Mere inches away but inhabiting their own world, Lex and Dr. Sabine waited out their 48-hour observation period inside a storage container. Though they were effectively cut off from the episode’s action, these close quarters afforded them the chance to finally bury their grudges and get on the same page about this virus sitch. Lex was still pretty steamed at Dr. Sabine for not being fully honest about the outbreak (as well as her methods for quashing it); Dr. Sabine was clearly reluctant to trust a guy who speaks three times slower than she does. But if Lex had any distrust for her motives going into that container, he was now convinced of her priorities: She really did want to end this outbreak, even if it required a total lack of compassion. She recounted the time her mentor suddenly became infected after attempting to comfort a dying man without realizing his glove was torn. In entertainment, we’re trained to despise the compassionless, but I think we can all agree real life needs more calculated pragmatists like this lady.
Except for a man who was shot in the head by the National Guard, Katie fared the worst of anyone in the riot. She and Jake headed into the scrum to retrieve a couple of girls who had been removed from the hospital by some random idiot. Jake discovered one of the girls was possibly infected, but Katie didn’t know this when she later attempted to rescue the bleeding and dying girl from a crashed car. Their bodily fluids couldn’t have intermingled more, so the look on Katie’s face when Jake informed her she had been exposed was something like extreme anguish meets facepalm. And while Katie immediately took a frantic, cold, clothed shower, Jake’s sobs as he waited around the corner didn’t do much to make us optimistic. They had only just had their first proper date! Still, one thing to keep in mind is that Katie is the female lead. So yeah. Maybe we shouldn’t stress too much.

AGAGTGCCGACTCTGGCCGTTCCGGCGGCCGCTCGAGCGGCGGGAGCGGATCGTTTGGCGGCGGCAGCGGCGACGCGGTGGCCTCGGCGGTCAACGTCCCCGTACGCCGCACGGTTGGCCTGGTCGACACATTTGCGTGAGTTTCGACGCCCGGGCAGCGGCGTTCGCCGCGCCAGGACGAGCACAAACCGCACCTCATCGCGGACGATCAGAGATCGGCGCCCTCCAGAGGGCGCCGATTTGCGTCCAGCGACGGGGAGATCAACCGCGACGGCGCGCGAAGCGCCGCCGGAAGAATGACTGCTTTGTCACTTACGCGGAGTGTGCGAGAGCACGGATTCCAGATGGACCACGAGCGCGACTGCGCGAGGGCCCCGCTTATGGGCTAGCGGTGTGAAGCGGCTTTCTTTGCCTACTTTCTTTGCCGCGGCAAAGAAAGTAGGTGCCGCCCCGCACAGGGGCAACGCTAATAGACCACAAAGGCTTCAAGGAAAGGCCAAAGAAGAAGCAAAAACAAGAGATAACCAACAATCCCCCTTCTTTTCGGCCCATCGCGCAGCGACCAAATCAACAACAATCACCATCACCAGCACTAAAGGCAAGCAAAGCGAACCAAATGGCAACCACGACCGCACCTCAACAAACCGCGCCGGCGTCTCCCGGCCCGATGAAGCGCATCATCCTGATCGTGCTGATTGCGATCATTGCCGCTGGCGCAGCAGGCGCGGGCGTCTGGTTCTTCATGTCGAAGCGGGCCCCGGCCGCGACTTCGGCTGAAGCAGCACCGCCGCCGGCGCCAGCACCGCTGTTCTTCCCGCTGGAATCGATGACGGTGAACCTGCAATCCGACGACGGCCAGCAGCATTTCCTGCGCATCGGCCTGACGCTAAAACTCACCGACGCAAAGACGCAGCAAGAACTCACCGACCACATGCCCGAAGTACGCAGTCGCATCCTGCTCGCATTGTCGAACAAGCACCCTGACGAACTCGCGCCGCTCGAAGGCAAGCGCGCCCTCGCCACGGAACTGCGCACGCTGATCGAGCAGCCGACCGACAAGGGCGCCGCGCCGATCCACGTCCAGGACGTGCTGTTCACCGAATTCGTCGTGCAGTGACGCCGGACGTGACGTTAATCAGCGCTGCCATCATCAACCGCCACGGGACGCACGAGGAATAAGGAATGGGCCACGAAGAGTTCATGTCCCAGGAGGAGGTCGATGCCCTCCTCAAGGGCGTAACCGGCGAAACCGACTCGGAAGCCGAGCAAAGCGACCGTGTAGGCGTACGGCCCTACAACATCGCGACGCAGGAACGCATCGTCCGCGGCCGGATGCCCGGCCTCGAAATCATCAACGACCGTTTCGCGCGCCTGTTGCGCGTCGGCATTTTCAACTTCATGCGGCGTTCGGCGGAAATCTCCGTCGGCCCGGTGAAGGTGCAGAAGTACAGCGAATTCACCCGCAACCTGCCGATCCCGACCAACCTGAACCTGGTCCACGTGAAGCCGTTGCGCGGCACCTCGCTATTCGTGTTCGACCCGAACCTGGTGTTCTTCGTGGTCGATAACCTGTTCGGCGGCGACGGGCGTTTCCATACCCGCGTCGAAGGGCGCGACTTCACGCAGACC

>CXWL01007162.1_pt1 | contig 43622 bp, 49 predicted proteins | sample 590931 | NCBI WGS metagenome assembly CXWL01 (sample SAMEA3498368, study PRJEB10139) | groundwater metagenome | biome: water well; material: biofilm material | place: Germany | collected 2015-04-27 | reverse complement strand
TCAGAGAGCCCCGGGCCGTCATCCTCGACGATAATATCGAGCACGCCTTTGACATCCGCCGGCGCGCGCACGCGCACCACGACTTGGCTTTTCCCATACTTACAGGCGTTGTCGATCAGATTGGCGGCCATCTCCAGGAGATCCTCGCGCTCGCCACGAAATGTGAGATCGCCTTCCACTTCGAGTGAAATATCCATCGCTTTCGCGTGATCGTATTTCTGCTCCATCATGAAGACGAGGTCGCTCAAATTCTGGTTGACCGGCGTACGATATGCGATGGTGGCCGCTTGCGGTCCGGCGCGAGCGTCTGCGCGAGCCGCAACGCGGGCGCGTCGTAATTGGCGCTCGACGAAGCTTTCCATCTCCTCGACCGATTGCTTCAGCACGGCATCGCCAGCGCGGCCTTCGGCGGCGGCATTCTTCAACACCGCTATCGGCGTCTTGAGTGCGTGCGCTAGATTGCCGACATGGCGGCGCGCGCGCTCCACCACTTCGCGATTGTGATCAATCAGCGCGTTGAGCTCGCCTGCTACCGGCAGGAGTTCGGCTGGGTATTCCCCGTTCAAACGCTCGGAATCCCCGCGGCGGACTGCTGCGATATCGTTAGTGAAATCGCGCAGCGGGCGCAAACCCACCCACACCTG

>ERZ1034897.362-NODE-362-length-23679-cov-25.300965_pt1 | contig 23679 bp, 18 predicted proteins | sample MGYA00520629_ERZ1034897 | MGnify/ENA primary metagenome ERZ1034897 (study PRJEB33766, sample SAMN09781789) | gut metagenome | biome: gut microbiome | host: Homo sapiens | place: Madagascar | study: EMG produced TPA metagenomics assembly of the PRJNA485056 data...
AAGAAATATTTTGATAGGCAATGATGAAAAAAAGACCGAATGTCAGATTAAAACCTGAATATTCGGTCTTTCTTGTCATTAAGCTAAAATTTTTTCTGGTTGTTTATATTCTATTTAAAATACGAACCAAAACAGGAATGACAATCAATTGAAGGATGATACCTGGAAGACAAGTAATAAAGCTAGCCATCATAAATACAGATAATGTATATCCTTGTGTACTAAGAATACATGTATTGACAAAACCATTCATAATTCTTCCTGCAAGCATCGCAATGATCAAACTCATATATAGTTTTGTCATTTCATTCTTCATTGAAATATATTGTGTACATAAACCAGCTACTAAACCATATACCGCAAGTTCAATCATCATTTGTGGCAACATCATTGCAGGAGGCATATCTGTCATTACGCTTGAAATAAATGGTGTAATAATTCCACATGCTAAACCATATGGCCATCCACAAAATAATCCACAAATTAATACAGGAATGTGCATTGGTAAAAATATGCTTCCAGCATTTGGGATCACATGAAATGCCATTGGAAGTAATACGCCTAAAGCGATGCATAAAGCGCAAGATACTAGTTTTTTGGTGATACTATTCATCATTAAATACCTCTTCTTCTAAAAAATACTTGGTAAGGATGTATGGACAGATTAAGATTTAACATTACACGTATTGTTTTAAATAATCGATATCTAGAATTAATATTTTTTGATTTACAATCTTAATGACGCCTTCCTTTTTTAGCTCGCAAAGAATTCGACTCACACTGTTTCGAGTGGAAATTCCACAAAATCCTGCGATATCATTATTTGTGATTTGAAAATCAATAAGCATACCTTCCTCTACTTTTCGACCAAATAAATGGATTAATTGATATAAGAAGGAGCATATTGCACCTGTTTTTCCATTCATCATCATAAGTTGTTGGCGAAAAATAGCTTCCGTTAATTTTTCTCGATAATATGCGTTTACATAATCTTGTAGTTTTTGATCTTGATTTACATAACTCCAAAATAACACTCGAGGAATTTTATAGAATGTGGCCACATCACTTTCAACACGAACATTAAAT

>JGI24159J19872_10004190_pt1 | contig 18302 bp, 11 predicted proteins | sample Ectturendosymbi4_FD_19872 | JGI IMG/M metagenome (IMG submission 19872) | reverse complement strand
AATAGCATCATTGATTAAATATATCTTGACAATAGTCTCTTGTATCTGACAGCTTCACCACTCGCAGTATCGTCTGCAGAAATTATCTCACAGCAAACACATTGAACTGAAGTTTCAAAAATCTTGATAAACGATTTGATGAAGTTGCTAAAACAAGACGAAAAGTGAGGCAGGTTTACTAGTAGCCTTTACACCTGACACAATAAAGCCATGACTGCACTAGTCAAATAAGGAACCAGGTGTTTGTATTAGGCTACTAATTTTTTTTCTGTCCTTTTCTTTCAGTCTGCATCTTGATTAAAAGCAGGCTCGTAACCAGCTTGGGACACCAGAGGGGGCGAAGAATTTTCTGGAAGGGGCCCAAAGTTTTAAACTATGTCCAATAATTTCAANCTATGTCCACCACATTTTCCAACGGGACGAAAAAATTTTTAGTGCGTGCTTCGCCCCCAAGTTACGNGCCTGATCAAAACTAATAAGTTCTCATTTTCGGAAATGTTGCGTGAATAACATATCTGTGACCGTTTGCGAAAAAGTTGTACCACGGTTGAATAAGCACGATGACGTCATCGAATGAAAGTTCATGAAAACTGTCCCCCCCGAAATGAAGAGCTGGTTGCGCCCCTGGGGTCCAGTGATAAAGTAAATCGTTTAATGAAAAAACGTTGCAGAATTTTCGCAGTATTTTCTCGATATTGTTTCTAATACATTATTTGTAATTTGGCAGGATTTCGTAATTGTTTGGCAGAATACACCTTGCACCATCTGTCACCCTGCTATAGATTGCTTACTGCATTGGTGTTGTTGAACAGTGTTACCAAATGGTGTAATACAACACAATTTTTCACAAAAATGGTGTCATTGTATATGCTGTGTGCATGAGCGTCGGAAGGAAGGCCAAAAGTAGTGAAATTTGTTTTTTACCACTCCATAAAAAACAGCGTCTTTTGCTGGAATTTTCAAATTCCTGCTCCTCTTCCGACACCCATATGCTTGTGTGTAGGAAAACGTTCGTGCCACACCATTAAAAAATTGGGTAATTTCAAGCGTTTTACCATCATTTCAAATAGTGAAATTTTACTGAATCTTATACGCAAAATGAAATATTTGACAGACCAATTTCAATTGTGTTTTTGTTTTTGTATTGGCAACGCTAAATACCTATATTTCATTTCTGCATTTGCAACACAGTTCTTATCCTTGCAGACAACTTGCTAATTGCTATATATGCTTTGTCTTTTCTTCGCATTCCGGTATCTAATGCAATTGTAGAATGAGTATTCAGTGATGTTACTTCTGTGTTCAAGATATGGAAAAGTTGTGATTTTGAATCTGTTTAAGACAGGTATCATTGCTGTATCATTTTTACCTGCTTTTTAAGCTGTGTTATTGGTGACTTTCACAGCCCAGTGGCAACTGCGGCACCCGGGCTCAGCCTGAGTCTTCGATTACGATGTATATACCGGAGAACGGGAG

Outside the cordon, the conspiracy subplot continued onward as Leo dug deeper into the security footage of Patient Zero. In order to connect the original infected guy with Dr. Cannerts, he needed to obtain confidential phone records, so thank goodness he had an old friend in the NSA! Unfortunately, she wasn’t able to directly connect the two parties, only trace Patient Zero’s outgoing calls to somewhere in Nantucket. Because the urgency of the virus seems way more important than its origins, it’s hard to get too roused by this plotline, but fingers crossed it’s going somewhere interesting. Does the President himself summer in Nantucket? Fingers crossed.
Order among chaos was the overall theme of “A Kingdom Divided Against Itself,” and judging by how things went, Chaos won. Perhaps it was intentional the riot itself was so confusing and senseless — not even the National Guard seemed to know what they were doing inside the walls or why they were opening fire on citizens — but I’ll take confusing chaos over boring any day. And now that the episodes have finally caught up to the flash-forward, there’s an added excitement about where the story goes from here. Though we know Containment probably won’t be back for another season, there’s still a chance this one will end in a memorably satisfying way, so let’s hope it starts going for broke. And one more thing: Please, no more kids.
Containment airs at 9 p.m. Tuesdays on The CW.